Associated Neurosurgical Diseases

  • Miki Fujimura
  • Teiji Tominaga


Moyamoya disease is a chronic, occlusive cerebrovascular disease with unknown etiology, characterized by bilateral steno-occlusive changes at the terminal portion of the internal carotid artery and an abnormal vascular network at the base of the brain [1]. The association of moyamoya disease with further neurosurgical diseases, such as cerebral aneurysms [2, 3, 4, 5], brain tumors, cervical carotid artery stenosis, and cerebrovascular malformations, has been described previously [6–11]. It is well known that moyamoya disease is frequently associated with intracranial aneurysms located within the abnormal basal network or the circle of Willis, which are explained by the intrinsic pathology of moyamoya disease, such as hemodynamic stress and fragile structure of the collateral vessels [2, 3, 4, 5]. On the other hand, the association with atherosclerotic cervical carotid artery stenosis or with brain tumors leads to the diagnosis of akin moyamoya disease (quasi-moyamoya disease) according to the diagnostic criteria of the Research Committee on Spontaneous Occlusion of the Circle of Willis, of the Ministry of Health, Labor, and Welfare, Tokyo, Japan. The coincidence of moyamoya disease with cerebral vascular malformations including arteriovenous malformation [6, 7], cerebral cavernous malformation [8, 9, 10], and venous malformation [10] has been reported in the literature. A rare association of with dural arteriovenous fistula is also demonstrated [11]. In this chapter, we especially focus on the association of moyamoya disease with further cerebrovascular disease based on our experience.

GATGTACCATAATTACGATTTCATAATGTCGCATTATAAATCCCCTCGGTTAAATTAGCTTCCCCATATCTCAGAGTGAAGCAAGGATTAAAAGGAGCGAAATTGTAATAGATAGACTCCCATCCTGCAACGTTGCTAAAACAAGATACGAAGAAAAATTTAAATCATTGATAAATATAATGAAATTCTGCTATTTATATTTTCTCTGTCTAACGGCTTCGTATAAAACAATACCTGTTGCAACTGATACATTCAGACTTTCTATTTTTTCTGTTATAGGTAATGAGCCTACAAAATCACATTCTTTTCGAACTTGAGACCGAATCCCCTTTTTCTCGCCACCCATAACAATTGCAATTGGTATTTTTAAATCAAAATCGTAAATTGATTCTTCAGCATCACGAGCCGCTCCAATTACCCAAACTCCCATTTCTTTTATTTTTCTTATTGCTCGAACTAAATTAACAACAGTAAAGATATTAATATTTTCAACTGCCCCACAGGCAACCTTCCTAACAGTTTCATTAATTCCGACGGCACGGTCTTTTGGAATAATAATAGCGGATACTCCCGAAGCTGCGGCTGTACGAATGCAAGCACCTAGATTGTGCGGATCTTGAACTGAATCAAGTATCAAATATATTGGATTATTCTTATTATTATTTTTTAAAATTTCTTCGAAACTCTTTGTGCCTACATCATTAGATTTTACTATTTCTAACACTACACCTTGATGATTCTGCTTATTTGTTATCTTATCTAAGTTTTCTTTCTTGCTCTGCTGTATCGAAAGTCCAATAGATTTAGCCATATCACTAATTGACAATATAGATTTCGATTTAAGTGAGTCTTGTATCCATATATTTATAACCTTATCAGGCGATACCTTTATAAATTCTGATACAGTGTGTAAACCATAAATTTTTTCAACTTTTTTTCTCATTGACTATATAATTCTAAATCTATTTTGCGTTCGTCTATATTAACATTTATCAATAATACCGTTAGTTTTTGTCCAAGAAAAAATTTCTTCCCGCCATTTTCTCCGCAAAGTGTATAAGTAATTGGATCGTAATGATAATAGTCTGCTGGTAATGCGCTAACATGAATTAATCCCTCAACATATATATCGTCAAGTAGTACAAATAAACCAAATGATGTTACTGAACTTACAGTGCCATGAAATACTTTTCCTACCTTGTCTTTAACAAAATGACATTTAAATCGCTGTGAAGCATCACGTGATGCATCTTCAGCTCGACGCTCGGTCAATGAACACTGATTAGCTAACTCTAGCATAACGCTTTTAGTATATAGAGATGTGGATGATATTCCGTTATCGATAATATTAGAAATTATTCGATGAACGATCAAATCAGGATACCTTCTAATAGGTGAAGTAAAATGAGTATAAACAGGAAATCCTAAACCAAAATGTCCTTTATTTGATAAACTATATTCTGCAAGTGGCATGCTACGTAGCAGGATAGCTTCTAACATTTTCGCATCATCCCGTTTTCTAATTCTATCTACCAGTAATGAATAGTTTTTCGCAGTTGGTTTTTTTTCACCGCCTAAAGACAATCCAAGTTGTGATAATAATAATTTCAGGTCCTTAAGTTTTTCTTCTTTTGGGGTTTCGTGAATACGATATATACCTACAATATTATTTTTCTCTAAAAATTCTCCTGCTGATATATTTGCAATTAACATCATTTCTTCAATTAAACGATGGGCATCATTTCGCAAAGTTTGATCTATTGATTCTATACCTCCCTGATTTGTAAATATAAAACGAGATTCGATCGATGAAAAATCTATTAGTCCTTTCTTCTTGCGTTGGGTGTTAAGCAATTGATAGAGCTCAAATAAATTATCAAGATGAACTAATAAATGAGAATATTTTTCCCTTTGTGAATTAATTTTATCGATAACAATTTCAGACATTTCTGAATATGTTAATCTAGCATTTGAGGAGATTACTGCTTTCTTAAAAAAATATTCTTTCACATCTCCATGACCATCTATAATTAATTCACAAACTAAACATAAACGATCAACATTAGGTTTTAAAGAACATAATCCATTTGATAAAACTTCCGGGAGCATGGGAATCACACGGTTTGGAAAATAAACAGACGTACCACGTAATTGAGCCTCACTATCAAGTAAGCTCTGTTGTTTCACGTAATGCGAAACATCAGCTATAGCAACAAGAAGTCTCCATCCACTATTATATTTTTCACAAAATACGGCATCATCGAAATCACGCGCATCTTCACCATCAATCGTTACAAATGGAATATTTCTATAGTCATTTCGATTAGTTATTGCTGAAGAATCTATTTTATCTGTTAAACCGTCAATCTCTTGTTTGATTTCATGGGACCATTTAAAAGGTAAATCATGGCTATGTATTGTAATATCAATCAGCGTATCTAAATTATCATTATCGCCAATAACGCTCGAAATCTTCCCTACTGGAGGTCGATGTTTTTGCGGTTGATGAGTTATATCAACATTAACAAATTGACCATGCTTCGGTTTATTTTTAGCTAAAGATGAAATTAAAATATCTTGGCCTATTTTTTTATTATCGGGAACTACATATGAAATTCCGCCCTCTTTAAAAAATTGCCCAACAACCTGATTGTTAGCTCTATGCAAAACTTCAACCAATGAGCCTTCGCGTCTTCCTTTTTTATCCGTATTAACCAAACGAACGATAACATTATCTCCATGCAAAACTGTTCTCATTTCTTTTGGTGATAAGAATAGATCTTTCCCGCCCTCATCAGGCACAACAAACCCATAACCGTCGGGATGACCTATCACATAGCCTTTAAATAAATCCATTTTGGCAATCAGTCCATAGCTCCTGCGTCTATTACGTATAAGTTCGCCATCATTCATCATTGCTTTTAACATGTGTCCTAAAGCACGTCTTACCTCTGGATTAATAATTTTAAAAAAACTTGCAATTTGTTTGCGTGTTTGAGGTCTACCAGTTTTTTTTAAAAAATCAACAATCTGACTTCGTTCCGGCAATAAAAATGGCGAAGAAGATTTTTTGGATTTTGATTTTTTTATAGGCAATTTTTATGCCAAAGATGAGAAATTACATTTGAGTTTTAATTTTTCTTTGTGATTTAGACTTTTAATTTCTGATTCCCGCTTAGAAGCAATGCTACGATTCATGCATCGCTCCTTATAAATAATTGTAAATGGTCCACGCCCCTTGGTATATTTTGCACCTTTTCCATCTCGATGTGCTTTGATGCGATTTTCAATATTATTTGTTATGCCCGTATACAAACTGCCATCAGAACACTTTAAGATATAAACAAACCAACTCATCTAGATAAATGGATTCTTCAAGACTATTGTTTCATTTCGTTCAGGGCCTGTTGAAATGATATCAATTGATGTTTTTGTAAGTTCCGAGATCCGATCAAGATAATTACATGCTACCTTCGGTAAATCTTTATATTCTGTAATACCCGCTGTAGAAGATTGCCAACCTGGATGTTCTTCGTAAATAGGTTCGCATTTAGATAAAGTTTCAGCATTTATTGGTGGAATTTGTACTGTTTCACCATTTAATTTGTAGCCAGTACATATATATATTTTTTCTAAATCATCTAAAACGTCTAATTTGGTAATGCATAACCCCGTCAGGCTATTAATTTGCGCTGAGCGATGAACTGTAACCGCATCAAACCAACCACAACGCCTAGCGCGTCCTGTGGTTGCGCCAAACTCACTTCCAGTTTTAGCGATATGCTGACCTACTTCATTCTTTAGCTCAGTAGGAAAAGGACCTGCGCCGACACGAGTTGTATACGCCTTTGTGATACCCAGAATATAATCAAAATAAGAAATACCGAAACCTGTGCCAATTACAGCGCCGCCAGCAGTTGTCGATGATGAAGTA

Intracranial Aneurysm Arteriovenous Malformation Moyamoya Disease Venous Malformation Cavernous Malformation 
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Copyright information

© Springer 2010

Authors and Affiliations

  1. 1.Department of Neurosurgery, Kohnan HospitalTaihaku-kuJapan
  2. 2.Department of NeurosurgeryTohoku University Graduate School of MedicineSendaiJapan

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